CLIR Postdoctoral Fellowship in Energy Social Science Data Curation Series Part I: Efficiently Tracking Scholarly Output

Screenshot from "An Introduction to Dimensions" video.

This blog post kicks off a four-part series about my work with energy social science data curation at the Carnegie Mellon University Libraries (University Libraries hereafter) and the Wilton E. Scott Institute for Energy Innovation (Scott Institute hereafter). As part of my CLIR (Council on Library and Information Resources) postdoctoral fellowship, I have been working on a series of projects to help the University Libraries better understand and provide data support to the energy research community at Carnegie Mellon University (CMU). In each post of this series, I will focus on one of my fellowship projects.

In this post, I’ll describe how I’ve used a scholarly information database (Dimensions) to help the Scott Institute to more efficiently discover and track the research output of its faculty affiliates. The rest of the series will cover: (1) using R Shiny to create a dashboard for a project to visualize the effects of climate change on hydropower in the global south; (2) working with a research team to clean and analyze a large dataset of electricity consumption to study energy poverty and justice in the U.S.; (3) the takeaways from a research data management survey and interview series that I’ve been conducting among the CMU energy research community. I’m very excited to share my work with data and coding. If you find these topics interesting, keep reading and stay tuned to my future posts.

The Scott Institute’s Need: Who is Doing What?
There are over 160 faculty affiliates (including faculty fellows) associated with the Scott Institute. For the administrators of the Scott Institute, an important question is: “Who is doing what research now?” Discovering and verifying recent and current publications and grants is important for updating the expertise areas displayed on the Scott Institute’s website and in the annual IMPACT report, as well as for general planning and decision making.

Using a manual method, one can go through each expert individually to discover their latest publications, typically by keywords and abstracts to get a high-level understanding of the topics under study, and then synthesize this information with the current record. This procedure is tedious, painstaking, and doesn’t sound very exciting. Another route is to ask each expert directly, but this presents its own challenges in collating the information when it is eventually provided. So a solution was required to both quickly and accurately discover and track the research output of all affiliated energy experts.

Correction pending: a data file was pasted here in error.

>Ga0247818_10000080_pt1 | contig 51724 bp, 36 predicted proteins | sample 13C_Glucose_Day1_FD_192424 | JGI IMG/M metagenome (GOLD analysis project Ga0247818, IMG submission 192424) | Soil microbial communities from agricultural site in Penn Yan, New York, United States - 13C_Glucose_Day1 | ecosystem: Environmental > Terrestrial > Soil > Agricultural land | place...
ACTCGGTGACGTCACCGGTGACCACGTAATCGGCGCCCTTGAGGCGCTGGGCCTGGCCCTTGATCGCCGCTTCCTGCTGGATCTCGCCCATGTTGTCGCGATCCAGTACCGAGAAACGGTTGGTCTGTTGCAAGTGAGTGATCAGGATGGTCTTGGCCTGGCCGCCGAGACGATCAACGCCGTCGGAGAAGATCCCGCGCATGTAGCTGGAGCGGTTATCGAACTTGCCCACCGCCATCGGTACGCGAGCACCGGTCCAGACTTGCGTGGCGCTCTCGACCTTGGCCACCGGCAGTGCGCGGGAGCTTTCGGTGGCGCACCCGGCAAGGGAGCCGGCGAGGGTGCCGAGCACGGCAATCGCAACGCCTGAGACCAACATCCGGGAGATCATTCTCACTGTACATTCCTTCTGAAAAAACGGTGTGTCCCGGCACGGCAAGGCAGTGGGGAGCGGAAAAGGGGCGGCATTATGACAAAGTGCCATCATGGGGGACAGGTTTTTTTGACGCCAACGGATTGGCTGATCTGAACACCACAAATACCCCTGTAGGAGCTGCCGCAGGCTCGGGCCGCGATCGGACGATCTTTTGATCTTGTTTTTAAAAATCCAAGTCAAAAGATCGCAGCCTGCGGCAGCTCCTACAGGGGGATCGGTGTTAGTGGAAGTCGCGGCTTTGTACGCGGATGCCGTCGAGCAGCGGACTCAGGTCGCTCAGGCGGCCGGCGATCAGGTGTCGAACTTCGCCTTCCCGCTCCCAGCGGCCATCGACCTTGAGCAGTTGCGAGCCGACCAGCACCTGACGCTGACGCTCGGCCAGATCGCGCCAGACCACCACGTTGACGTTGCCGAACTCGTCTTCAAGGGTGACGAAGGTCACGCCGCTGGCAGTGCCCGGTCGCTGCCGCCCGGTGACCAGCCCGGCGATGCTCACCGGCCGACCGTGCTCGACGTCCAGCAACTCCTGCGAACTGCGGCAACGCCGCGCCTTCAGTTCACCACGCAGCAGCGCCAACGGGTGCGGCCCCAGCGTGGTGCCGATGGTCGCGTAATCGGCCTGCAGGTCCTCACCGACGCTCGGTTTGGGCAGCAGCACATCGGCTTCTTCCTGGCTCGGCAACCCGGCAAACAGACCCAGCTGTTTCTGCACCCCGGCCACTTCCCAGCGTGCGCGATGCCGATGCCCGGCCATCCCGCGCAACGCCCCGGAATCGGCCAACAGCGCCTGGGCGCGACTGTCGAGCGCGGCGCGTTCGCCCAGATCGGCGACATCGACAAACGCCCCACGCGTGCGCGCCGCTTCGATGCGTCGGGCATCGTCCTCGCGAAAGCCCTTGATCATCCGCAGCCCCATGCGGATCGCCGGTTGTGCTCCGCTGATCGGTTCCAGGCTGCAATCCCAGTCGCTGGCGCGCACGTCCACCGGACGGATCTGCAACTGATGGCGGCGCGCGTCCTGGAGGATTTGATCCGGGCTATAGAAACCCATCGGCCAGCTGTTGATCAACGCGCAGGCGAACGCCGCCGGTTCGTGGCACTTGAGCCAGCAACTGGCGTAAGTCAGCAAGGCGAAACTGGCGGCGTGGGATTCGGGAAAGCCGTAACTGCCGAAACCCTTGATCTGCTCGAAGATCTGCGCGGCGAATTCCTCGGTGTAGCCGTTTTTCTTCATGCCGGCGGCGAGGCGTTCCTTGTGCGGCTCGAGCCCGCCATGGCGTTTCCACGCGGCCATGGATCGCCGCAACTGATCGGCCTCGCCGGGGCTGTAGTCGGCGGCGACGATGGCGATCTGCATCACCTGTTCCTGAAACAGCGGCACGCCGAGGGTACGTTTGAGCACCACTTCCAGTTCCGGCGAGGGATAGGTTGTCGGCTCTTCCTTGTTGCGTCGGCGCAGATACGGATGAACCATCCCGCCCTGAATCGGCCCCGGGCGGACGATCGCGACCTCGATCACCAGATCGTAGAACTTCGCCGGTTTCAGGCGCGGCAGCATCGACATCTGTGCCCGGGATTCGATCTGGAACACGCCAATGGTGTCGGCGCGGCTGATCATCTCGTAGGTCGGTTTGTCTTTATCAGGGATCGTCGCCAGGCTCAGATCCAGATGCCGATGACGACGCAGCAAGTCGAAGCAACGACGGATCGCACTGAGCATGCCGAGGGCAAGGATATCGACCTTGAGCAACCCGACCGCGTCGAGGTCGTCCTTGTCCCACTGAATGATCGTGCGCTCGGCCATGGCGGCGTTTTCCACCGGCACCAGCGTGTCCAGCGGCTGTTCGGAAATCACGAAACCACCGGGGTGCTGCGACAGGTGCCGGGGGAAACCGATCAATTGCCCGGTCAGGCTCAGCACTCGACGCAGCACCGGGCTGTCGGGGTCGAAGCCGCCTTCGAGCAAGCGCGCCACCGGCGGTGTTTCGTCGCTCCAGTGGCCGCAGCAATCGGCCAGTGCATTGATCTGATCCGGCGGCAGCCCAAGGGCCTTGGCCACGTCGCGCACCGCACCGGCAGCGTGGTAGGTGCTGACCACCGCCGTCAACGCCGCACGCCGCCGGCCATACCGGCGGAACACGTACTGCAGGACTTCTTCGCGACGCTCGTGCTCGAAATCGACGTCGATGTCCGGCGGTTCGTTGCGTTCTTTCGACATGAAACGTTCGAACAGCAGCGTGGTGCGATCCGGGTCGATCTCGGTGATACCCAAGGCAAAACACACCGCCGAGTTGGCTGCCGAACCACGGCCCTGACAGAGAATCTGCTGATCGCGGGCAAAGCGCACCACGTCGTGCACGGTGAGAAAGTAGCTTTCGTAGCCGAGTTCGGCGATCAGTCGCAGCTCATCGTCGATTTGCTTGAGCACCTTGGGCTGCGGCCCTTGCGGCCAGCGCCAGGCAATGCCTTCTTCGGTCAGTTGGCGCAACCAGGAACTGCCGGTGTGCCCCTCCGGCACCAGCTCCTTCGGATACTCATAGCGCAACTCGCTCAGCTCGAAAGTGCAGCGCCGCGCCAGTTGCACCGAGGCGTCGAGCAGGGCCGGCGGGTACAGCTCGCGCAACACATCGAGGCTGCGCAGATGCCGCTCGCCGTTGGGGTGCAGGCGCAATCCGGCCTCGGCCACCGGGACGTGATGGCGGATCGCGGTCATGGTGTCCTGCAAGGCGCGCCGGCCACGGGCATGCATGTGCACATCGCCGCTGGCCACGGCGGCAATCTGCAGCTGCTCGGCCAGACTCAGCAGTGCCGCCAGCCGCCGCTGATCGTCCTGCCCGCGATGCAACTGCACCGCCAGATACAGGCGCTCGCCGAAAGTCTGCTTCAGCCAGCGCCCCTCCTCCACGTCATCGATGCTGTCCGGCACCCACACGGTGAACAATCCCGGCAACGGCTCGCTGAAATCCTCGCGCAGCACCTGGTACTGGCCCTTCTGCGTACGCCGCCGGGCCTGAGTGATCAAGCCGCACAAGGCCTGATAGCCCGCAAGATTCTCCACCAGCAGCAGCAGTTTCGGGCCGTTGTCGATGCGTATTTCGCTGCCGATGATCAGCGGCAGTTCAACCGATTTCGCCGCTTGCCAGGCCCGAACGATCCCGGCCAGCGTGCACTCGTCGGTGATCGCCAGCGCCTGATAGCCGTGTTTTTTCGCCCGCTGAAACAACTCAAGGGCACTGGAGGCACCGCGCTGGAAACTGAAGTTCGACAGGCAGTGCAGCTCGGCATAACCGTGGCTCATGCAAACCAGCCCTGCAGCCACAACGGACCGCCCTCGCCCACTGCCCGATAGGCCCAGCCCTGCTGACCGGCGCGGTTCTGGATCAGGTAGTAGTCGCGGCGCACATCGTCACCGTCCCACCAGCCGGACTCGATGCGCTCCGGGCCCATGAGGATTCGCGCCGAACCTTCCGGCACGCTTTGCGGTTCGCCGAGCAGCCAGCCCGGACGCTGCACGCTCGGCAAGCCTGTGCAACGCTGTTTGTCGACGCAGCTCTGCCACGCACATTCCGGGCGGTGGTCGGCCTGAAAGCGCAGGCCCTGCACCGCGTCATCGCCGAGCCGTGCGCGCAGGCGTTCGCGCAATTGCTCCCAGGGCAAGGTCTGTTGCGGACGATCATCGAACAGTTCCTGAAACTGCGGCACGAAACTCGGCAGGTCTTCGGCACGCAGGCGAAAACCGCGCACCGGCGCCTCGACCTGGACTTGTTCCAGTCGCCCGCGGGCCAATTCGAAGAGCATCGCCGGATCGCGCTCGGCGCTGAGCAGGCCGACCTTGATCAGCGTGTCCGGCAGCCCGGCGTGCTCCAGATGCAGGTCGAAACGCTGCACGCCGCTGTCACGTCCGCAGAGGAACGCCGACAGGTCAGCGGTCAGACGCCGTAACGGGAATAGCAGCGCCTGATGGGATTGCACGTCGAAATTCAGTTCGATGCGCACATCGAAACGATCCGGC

Dimensions is a scholarly information database made available to the CMU community through the University Libraries. You can think of Dimensions as somewhat similar to Google Scholar. What makes Dimensions powerful and flexible to use is its Analytics API (available only by subscription at CMU). With the use of the Dimcli package in Python and the Dimensions Search Language (DSL), a variety of scholarly data (e.g., publications and grants) can be queried for a given list of researchers.

Concept and Concept Scores
Although much more efficient than copying and pasting from Google Scholar, using an API to batch-pull data is just the first step. The next problem is how to best make use of the data. The Scott Institute described a specific use case where the task is to find those experts who are doing research on a specific research topic (e.g., aluminum alloy). Again, Dimensions provides a useful feature to satisfy this need.

In the Dimensions database, for each publication or grant, there is a list of concepts extracted based on the discipline of the publication (or grant) and assigned a concept score by machine learning. Here, concept score is defined as the relevance of a given concept to the discipline of the publication (or grant).

Now, forget about the jargon. The bottom line is this: One can safely assume that if scholars do research on a certain topic, they are very likely to mention this topic in the publication or grant proposal. But what complicates this assumption is that, for example, aluminum alloy can be mentioned in a history paper and in a material science paper. The concept score helps distinguish between these two cases. Dimensions uses machine learning to decide, based on its large body of textual data, that aluminum alloy may tend to be more relevant to material science rather than history from a disciplinary perspective.